Blogs & Thoughts

Workplace Consultancy: A stepping stone on the return to the workplace

“That’s a really good question” is exactly the type of response workplace consultants love to hear.

Not because of our frail egos, but because we know that we’ve either asked something that is a bit left-field (but still very relevant) or the question has been asked before internally (and this is especially the case in a group workshop) but there has not been a satisfactory resolution.

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  • Author Chris Carr
  • Date 08 June 2021
  • Read Time 2 minutes

The widespread return to the workplace after 15 months of working from home is fraught with many challenges. High on the agenda is confidence in returning to a safe environment. Workplace consultants are not cleaning professionals, but we often work very closely with our facilities management colleagues and know that all the Orangebox pods and living walls in the world will not entice people back to the workplace unless there is confidence in it being a clean, clutter-free and well-ventilated environment. We can amplify concerns where solutions are required and challenge individuals to take responsibility for playing a part in maintaining the “day one” look long after the doors have reopened.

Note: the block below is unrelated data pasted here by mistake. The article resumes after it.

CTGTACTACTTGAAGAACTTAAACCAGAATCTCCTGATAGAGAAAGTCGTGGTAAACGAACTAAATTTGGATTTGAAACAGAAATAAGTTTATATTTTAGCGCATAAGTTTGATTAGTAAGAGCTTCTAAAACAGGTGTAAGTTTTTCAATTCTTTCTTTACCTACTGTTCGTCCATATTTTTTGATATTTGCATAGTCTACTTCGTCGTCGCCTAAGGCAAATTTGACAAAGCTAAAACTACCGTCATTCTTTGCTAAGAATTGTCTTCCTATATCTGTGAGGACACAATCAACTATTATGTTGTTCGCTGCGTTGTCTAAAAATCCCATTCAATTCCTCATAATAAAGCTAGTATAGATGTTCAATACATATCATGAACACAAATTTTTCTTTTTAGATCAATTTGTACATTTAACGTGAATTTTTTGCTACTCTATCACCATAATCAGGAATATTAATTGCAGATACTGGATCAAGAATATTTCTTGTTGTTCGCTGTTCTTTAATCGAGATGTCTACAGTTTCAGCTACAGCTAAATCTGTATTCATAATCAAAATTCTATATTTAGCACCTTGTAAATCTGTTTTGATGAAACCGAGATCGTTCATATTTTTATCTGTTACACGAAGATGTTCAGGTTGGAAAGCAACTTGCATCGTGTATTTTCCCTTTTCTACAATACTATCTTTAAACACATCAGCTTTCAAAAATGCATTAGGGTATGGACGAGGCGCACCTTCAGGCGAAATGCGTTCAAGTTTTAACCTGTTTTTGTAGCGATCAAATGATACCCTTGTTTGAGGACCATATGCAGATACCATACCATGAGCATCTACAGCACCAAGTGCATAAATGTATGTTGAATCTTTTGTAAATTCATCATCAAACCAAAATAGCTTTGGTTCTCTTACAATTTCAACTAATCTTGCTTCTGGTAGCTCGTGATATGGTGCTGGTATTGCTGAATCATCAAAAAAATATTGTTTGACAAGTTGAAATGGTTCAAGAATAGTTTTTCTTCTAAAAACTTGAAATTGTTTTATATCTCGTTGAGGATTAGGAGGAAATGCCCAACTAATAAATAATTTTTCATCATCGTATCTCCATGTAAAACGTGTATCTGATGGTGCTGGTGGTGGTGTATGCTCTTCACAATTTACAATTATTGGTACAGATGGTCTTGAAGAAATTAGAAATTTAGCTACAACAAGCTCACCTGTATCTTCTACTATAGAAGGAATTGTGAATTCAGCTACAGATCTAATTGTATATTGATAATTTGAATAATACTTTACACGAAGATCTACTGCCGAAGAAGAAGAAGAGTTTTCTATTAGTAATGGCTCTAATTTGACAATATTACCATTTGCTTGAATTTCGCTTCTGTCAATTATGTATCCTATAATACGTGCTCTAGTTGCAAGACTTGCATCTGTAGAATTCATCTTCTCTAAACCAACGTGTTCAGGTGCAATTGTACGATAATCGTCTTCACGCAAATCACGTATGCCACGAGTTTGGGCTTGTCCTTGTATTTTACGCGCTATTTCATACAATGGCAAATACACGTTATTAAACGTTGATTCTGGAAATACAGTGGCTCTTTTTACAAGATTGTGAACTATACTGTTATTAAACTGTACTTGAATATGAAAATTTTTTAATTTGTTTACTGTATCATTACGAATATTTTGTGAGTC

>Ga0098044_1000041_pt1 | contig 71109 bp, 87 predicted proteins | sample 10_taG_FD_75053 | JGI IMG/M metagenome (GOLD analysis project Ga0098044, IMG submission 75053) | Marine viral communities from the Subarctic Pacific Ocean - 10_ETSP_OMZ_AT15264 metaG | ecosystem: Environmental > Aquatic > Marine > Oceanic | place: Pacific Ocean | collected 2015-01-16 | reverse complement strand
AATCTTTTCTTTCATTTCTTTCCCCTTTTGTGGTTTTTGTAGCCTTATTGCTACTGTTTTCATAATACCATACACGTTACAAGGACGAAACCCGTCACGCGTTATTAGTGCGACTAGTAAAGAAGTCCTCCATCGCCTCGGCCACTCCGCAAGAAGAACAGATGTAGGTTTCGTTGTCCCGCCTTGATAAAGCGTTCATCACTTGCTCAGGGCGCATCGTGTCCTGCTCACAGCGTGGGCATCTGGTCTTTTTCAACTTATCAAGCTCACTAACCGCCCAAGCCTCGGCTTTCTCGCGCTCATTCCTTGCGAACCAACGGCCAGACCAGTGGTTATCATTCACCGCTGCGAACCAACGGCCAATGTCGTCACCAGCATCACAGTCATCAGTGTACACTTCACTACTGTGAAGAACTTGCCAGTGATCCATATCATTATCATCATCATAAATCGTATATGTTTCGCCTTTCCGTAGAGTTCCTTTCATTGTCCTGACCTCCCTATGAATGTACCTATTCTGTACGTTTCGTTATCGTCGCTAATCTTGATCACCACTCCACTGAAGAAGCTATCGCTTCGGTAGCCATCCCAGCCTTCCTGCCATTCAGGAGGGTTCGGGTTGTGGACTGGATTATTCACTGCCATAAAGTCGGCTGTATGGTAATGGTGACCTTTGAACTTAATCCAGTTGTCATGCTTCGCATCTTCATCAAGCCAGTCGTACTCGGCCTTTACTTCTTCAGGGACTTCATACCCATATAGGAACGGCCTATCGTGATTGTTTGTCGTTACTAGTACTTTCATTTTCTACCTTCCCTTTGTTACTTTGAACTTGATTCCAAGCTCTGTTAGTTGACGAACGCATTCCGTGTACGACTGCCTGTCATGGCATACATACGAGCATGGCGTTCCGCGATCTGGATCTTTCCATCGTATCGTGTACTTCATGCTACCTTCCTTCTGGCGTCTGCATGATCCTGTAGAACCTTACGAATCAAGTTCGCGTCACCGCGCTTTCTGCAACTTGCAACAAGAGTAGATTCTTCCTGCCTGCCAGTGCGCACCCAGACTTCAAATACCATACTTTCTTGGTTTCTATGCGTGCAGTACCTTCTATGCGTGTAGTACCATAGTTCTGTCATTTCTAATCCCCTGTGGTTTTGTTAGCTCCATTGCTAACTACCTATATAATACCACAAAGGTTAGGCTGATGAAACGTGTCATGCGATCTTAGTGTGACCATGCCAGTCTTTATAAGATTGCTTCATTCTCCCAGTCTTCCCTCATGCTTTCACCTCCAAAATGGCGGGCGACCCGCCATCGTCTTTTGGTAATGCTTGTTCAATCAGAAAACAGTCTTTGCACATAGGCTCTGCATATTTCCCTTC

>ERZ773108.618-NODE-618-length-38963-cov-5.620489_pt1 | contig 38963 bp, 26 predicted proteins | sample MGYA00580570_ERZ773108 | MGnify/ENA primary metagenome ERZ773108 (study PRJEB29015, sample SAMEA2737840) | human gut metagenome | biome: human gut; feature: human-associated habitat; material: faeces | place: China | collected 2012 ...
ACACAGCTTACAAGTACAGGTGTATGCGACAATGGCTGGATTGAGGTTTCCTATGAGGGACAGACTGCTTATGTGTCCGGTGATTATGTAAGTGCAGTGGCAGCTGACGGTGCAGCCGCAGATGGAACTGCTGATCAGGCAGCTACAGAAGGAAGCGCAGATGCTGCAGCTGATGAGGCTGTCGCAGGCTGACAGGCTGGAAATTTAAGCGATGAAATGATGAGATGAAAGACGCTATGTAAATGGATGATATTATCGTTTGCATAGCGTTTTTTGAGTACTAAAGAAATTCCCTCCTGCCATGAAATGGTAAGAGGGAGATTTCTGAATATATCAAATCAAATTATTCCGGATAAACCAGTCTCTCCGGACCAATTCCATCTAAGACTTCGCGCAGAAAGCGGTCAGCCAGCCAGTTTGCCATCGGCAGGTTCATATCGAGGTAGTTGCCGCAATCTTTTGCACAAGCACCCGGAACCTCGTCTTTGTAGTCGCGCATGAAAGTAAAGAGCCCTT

"Every solution is likely to be somewhat of a compromise. It's the job of the workplace consultant to discuss the potential advantages and disadvantages."

Who comes back into the workplace, on what days and who works where are questions that continue to evolve. Some organisations have taken a punt at answering these but are aware that regular reviews will be required to ensure optimum effectiveness. We are dealing with people, their emotions, preferences, personal circumstances, and individual and collective operational responsibilities.

Technology exists to make life easier when it comes to scheduling teams, but before any data is input in an app, you need to ask the right questions and be aware of the range of issues and opportunities. Every solution is likely to be somewhat of a compromise and it is the job of the workplace consultant to discuss the potential advantages and disadvantages and to share how other organisations are tackling these questions.

Client representatives who engage with workplace consultants during any project also have their day job to do. Part of our responsibility is to make this engagement as pain-free, and as time-efficient, as possible – reduce the industry jargon, use relevant precedents, and filter their input (often a combination of needs and wants) so that the solutions presented to the client are feasible, affordable and deliverable. Now more than ever, it is important that flexibility is built into every solution – to cope with current and potential future change.

This blog is the first in a series supporting our Strategic Workplace Review, a bespoke offering that brings together four core services to help you get the most out of your return to the workplace.

Chris Carr, Associate Workplace Consultant

Chris arrived in workplace consultancy following stints as a scientist in the USA and a tour guide in Greece. He is passionate about the interaction between people and the workspaces they inhabit. Over the past six years, he has worked with numerous clients to help them envisage more effective and engaging spaces.